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Short Story Podcast Reviews: November 2012

November 30, 2012

Time for another installment of podcast mini-reviews! As I’ve said before, I’m doing these mini-reviews partly because I just think it is so neat that there is all of this fiction available for free, online, and that people will read it to you! For free! If you’ve got holiday traveling to do this year, I’m going to put in a plug for podcasts, which are perfect for car trips that are not long enough for a full-blown audiobook. Also good for baking cookies, wrapping presents, etc.!

Previous installments: 1, 2, 3, 4, 5, 6, 7, 8

My reviews this time are almost all of fantasy short story podcasts from Podcastle.

Nine Fingered Maria by Hilary Moon Murphy is a story about a young boy whose mother’s allergies keep her housebound. The family has a habit of spying on the neighbors, and then a family moves in down the block with a daughter who keeps her finger in a jar and claims to be a witch. A sweet story about the cost of doing magic and the source of magical power.
Listen to it

In Ashes by Helen Keeble is a story about a young girl and her brother can only eat raw food and are not allowed in the cottage, due to the brother’s strange attraction to fire, and its deadly consequences. I liked this story a lot; it was bizarre at first but the various pieces fell perfectly into place as the story went along. I also thought the fantasy elements were a nice blend of originality and familiar fairy-tale feeling.
Listen to it | Read it

Shard of Glass by Alaya Dawn Johnson is a story of the 1960s, of a mixed-race girl whose mother steals a family heirloom – a shard of broken glass that can see memories – from her wealthy white father, and their subsequent multi-country flight from his powerful political allies. I liked just about every element of this story – the settings, the characters, the time period, the idea of the glass that can see into the past – but I didn’t think they all quite came together in the end.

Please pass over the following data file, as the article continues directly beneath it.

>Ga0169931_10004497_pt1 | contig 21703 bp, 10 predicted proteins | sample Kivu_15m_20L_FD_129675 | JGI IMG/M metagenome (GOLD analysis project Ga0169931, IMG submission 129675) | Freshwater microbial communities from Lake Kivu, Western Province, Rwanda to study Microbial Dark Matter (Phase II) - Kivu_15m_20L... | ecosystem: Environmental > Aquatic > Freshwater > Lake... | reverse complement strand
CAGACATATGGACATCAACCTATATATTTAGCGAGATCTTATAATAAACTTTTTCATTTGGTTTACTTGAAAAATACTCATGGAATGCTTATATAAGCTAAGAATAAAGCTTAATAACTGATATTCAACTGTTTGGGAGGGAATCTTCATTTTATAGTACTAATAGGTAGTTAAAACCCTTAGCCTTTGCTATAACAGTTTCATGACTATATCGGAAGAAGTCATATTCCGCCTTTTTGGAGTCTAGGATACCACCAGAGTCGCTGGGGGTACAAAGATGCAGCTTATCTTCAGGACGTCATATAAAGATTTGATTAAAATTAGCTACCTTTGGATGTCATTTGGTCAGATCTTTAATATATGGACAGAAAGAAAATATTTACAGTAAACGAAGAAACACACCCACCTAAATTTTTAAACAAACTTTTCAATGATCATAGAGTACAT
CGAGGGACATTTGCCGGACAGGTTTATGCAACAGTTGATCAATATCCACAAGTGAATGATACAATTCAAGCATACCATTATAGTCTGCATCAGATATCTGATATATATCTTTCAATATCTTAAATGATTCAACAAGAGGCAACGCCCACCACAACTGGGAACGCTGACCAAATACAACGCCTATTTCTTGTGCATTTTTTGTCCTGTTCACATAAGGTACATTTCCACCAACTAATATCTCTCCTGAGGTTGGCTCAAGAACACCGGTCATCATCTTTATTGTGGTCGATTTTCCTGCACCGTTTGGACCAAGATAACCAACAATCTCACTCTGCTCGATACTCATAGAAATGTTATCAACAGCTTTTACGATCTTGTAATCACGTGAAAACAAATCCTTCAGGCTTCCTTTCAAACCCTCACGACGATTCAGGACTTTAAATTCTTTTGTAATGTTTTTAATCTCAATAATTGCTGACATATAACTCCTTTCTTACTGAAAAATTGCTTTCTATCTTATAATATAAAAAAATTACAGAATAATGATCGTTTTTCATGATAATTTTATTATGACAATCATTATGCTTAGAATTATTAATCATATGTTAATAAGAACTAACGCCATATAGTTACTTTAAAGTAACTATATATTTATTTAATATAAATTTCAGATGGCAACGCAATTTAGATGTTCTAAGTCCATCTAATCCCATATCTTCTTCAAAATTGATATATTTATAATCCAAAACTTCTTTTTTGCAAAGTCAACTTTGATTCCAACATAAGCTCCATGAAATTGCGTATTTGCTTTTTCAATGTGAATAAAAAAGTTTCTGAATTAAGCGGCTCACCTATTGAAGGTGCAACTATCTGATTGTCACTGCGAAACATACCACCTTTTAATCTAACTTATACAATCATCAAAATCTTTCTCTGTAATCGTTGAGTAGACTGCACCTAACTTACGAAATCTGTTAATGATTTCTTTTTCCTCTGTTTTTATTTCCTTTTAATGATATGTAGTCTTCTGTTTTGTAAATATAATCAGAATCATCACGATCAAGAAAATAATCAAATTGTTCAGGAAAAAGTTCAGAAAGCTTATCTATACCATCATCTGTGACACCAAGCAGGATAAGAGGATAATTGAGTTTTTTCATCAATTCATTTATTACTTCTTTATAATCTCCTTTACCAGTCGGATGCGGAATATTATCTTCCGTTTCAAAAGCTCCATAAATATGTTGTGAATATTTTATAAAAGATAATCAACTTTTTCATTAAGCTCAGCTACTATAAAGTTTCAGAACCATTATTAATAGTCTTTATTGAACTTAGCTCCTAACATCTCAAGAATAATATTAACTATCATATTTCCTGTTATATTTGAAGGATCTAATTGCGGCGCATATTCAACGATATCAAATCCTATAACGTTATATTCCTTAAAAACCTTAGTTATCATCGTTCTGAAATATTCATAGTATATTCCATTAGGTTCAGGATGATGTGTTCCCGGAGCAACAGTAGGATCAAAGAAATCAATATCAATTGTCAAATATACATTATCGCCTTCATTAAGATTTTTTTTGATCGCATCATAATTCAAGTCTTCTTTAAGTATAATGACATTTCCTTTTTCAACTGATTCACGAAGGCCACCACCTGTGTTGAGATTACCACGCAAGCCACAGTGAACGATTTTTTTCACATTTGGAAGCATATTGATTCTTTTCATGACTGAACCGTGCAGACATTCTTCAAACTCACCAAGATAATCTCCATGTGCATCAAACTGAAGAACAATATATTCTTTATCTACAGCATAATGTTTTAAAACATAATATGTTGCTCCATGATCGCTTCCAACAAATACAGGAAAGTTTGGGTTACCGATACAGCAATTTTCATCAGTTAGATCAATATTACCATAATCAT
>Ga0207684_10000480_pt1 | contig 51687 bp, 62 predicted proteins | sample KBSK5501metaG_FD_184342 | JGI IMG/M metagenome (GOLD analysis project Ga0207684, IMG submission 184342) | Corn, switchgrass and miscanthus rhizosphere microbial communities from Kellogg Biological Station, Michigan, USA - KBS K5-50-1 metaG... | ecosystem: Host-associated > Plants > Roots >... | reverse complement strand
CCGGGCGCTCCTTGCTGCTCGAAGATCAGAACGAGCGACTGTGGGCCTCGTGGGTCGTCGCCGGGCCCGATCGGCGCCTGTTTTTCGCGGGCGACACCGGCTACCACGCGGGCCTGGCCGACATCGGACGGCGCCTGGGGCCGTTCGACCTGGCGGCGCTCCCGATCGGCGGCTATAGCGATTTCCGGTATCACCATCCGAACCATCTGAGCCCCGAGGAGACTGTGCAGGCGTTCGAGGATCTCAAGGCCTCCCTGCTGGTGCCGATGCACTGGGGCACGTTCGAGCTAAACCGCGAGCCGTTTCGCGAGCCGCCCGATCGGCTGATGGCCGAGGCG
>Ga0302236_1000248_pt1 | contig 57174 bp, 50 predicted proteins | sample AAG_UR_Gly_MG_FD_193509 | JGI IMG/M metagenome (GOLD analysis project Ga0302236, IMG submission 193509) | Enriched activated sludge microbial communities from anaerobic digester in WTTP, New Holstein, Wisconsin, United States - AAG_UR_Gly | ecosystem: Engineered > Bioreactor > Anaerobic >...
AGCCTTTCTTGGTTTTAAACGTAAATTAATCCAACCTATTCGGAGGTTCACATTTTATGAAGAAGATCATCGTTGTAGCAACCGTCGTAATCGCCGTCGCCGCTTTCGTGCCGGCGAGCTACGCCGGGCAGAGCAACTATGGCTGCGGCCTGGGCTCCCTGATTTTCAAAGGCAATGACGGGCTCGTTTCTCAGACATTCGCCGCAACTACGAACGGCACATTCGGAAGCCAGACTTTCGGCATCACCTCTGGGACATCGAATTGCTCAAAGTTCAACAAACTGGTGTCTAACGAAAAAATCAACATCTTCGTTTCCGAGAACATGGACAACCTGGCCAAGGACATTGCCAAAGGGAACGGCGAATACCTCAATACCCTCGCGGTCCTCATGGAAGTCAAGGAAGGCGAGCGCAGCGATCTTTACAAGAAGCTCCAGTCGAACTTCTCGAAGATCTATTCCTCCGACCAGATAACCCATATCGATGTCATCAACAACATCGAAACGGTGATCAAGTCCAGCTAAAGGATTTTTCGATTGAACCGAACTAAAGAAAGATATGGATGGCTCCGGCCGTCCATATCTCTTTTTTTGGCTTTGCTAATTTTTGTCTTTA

Listen to it | Read it

The Dreaming Wind by Jeffrey Ford is a story of a town where once a year, a strange wind blows in, making everything surreal for a day… but one year it stops coming, and the residents of the town stop dreaming. Surrealism isn’t always my cup of tea, but I thought this was an interesting take on it, and I liked the residents’ solution.
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Bottom Feeding by Tim Pratt was one of the best stories from this batch. A guy whose brother has recently died becomes obsessed with a giant catfish living in the pond behind his house, who will only take as bait objects belonging to a person, and will return other objects. This story unavoidably reminded me of the movie Big Fish, but I still quite liked it. I thought it was being a little precious about warning us that it was going to leave things unexplained, that magic in the real world is not like magic in the stories… but at the same time, I was okay with the ambiguousness of the ending. I liked playing around with the idea that if salmon are the fish of wisdom in the ancient legends, are catfish the fish of forgetting? Or something else?
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In On the Banks of the River of Heaven by Richard Parks, the celestial herdsman lives on one bank of the River of Heaven, and his wife, the celestial weaver lives on the other. Once a year he is permitted to cross and visit her, but for the past two years, it has rained on the appointed day, and so he has been unable to form the bridge of birds. Now both husband and wife are pining, and shirking their duties, and so it falls to the otter to figure out how to stop the rain so that balance might be restored. A fun little trickster story that had the feel of a good myth, plus: otters!
Listen to it

The Evolution of Trickster Stories Among the Dogs of North Park After the Change by Kij Johnson: So much fantasy depends on the idea of animals being able to speak, but if our pets and farm animals really could speak to us (the “change” of the title), would we like what they’ve got to say? How would our relationship to dogs change if we were suddenly on equal footing? This story was beautiful and sad and insightful and totally fascinating, and although it hasn’t stopped my desire to have a dog, it will for sure make me look at that dog, when I am able to adopt one, in a totally new light.